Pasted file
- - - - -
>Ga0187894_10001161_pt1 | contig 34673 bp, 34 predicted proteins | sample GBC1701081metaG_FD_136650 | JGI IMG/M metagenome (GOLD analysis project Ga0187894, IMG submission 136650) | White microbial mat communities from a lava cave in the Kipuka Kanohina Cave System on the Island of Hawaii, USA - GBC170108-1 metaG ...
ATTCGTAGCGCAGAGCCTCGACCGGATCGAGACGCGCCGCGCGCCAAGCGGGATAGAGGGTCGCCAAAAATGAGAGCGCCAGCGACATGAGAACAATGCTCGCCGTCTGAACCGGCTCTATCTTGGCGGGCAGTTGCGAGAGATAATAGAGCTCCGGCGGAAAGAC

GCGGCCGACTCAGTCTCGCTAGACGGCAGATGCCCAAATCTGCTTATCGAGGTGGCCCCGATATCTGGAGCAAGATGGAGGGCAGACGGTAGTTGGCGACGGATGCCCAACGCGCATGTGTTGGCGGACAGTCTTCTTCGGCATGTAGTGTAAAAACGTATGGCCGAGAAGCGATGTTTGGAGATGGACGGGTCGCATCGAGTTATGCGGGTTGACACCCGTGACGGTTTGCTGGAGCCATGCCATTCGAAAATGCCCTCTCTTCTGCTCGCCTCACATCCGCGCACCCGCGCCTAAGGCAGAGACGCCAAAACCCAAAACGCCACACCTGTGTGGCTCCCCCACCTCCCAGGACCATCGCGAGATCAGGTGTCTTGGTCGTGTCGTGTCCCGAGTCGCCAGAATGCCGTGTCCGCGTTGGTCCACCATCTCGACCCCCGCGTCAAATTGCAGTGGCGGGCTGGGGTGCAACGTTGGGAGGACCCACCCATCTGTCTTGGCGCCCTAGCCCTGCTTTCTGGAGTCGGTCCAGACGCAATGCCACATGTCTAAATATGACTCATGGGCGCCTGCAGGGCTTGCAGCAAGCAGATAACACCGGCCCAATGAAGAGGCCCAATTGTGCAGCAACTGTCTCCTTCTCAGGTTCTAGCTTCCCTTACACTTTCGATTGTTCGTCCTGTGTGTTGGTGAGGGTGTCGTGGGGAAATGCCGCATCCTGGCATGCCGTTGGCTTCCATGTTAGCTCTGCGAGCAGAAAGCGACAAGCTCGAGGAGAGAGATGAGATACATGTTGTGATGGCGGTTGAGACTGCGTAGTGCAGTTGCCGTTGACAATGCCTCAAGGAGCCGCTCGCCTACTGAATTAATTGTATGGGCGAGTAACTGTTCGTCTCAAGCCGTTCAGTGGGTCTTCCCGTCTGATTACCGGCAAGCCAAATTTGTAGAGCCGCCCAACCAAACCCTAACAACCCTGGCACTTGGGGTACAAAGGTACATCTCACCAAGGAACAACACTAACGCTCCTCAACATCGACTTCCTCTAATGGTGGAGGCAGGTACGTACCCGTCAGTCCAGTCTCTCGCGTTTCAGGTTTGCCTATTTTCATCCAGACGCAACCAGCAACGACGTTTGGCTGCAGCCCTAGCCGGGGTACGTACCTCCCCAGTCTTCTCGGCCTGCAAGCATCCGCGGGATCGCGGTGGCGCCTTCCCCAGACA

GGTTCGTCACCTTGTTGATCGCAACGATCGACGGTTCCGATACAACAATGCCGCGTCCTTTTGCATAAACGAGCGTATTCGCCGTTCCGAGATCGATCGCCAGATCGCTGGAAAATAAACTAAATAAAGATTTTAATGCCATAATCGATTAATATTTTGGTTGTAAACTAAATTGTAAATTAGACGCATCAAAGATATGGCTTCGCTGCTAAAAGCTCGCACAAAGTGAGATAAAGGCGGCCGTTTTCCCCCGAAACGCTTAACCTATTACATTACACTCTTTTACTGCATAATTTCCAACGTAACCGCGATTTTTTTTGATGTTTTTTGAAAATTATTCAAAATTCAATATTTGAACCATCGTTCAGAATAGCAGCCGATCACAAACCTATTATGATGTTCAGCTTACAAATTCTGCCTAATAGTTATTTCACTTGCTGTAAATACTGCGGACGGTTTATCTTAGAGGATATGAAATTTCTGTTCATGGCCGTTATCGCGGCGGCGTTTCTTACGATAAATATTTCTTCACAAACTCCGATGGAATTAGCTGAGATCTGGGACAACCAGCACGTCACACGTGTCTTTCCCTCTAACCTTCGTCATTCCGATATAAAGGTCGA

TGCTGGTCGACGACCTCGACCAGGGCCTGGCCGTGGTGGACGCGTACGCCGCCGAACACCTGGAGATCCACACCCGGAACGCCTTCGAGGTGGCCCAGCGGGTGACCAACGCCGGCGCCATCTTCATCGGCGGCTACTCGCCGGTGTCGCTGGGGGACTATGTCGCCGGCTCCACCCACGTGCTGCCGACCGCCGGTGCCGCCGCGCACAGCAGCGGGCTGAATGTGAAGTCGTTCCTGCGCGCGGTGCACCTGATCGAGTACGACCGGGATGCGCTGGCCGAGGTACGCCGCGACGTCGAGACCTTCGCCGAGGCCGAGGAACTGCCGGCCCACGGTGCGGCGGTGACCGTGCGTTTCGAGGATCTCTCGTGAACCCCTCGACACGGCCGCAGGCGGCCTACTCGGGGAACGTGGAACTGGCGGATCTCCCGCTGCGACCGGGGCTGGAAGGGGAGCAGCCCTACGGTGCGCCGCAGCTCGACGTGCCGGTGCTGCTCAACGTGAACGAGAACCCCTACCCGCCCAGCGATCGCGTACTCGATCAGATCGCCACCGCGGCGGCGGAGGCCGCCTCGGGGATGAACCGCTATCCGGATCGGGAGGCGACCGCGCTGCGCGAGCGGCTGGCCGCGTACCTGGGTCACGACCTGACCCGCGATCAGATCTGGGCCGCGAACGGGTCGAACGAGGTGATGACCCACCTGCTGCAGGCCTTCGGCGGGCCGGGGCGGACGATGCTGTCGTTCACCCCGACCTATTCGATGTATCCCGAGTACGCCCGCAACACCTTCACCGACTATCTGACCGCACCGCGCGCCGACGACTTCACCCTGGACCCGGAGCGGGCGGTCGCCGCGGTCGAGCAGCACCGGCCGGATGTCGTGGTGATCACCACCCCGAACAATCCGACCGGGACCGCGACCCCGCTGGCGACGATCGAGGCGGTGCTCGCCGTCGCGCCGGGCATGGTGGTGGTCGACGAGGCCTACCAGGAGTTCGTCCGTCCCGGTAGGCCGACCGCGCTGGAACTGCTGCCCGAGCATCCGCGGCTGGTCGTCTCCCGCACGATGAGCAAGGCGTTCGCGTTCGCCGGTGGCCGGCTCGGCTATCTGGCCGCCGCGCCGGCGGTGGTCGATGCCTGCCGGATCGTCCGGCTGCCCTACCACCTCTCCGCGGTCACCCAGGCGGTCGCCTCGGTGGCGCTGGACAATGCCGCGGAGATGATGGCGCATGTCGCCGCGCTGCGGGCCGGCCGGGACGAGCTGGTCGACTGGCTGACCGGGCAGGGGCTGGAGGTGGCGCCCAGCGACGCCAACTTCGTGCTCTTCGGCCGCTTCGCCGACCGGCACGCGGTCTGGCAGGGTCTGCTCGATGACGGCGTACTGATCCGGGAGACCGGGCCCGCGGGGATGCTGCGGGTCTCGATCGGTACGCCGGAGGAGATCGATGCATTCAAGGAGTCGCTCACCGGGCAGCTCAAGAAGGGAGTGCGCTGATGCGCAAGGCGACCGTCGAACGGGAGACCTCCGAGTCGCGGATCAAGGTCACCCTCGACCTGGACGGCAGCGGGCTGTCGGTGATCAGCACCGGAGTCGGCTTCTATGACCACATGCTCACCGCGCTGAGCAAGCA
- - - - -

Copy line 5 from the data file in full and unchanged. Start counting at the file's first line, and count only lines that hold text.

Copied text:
TGCTGGTCGACGACCTCGACCAGGGCCTGGCCGTGGTGGACGCGTACGCCGCCGAACACCTGGAGATCCACACCCGGAACGCCTTCGAGGTGGCCCAGCGGGTGACCAACGCCGGCGCCATCTTCATCGGCGGCTACTCGCCGGTGTCGCTGGGGGACTATGTCGCCGGCTCCACCCACGTGCTGCCGACCGCCGGTGCCGCCGCGCACAGCAGCGGGCTGAATGTGAAGTCGTTCCTGCGCGCGGTGCACCTGATCGAGTACGACCGGGATGCGCTGGCCGAGGTACGCCGCGACGTCGAGACCTTCGCCGAGGCCGAGGAACTGCCGGCCCACGGTGCGGCGGTGACCGTGCGTTTCGAGGATCTCTCGTGAACCCCTCGACACGGCCGCAGGCGGCCTACTCGGGGAACGTGGAACTGGCGGATCTCCCGCTGCGACCGGGGCTGGAAGGGGAGCAGCCCTACGGTGCGCCGCAGCTCGACGTGCCGGTGCTGCTCAACGTGAACGAGAACCCCTACCCGCCCAGCGATCGCGTACTCGATCAGATCGCCACCGCGGCGGCGGAGGCCGCCTCGGGGATGAACCGCTATCCGGATCGGGAGGCGACCGCGCTGCGCGAGCGGCTGGCCGCGTACCTGGGTCACGACCTGACCCGCGATCAGATCTGGGCCGCGAACGGGTCGAACGAGGTGATGACCCACCTGCTGCAGGCCTTCGGCGGGCCGGGGCGGACGATGCTGTCGTTCACCCCGACCTATTCGATGTATCCCGAGTACGCCCGCAACACCTTCACCGACTATCTGACCGCACCGCGCGCCGACGACTTCACCCTGGACCCGGAGCGGGCGGTCGCCGCGGTCGAGCAGCACCGGCCGGATGTCGTGGTGATCACCACCCCGAACAATCCGACCGGGACCGCGACCCCGCTGGCGACGATCGAGGCGGTGCTCGCCGTCGCGCCGGGCATGGTGGTGGTCGACGAGGCCTACCAGGAGTTCGTCCGTCCCGGTAGGCCGACCGCGCTGGAACTGCTGCCCGAGCATCCGCGGCTGGTCGTCTCCCGCACGATGAGCAAGGCGTTCGCGTTCGCCGGTGGCCGGCTCGGCTATCTGGCCGCCGCGCCGGCGGTGGTCGATGCCTGCCGGATCGTCCGGCTGCCCTACCACCTCTCCGCGGTCACCCAGGCGGTCGCCTCGGTGGCGCTGGACAATGCCGCGGAGATGATGGCGCATGTCGCCGCGCTGCGGGCCGGCCGGGACGAGCTGGTCGACTGGCTGACCGGGCAGGGGCTGGAGGTGGCGCCCAGCGACGCCAACTTCGTGCTCTTCGGCCGCTTCGCCGACCGGCACGCGGTCTGGCAGGGTCTGCTCGATGACGGCGTACTGATCCGGGAGACCGGGCCCGCGGGGATGCTGCGGGTCTCGATCGGTACGCCGGAGGAGATCGATGCATTCAAGGAGTCGCTCACCGGGCAGCTCAAGAAGGGAGTGCGCTGATGCGCAAGGCGACCGTCGAACGGGAGACCTCCGAGTCGCGGATCAAGGTCACCCTCGACCTGGACGGCAGCGGGCTGTCGGTGATCAGCACCGGAGTCGGCTTCTATGACCACATGCTCACCGCGCTGAGCAAGCA